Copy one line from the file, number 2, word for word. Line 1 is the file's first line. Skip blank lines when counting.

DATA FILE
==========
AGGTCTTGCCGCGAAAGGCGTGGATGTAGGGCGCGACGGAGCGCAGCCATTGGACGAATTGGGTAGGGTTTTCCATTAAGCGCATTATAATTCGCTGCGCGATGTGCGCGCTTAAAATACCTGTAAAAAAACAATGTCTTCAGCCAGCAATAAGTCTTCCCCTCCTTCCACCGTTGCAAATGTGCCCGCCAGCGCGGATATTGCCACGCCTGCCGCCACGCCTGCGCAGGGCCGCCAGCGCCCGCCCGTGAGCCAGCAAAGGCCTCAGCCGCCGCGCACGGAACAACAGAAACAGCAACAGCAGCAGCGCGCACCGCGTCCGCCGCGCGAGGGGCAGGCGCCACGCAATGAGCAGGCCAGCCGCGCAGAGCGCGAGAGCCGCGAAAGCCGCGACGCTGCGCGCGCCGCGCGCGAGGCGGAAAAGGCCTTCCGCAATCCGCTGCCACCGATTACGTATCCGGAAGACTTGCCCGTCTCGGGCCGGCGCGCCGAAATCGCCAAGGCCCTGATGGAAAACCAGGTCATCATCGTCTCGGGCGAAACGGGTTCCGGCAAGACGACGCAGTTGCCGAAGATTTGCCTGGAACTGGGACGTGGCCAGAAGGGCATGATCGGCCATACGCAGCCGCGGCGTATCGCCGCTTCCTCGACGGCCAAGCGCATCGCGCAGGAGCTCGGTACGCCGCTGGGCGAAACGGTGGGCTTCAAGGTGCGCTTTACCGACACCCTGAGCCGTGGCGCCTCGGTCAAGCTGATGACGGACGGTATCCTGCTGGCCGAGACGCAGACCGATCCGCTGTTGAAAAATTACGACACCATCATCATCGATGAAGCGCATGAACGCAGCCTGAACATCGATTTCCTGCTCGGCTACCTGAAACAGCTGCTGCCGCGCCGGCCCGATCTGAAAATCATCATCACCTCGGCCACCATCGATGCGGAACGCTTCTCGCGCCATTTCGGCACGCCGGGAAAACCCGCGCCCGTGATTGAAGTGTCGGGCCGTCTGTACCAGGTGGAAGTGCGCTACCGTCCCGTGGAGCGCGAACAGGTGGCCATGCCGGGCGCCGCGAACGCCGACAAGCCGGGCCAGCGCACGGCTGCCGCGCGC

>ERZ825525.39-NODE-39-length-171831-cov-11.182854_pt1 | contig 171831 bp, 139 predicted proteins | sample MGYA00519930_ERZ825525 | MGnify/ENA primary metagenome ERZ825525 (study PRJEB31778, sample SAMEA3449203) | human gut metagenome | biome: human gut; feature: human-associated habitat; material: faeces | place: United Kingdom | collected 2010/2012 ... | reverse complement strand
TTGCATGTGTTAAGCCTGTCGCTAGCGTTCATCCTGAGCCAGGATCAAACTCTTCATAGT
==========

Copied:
>ERZ825525.39-NODE-39-length-171831-cov-11.182854_pt1 | contig 171831 bp, 139 predicted proteins | sample MGYA00519930_ERZ825525 | MGnify/ENA primary metagenome ERZ825525 (study PRJEB31778, sample SAMEA3449203) | human gut metagenome | biome: human gut; feature: human-associated habitat; material: faeces | place: United Kingdom | collected 2010/2012 ... | reverse complement strand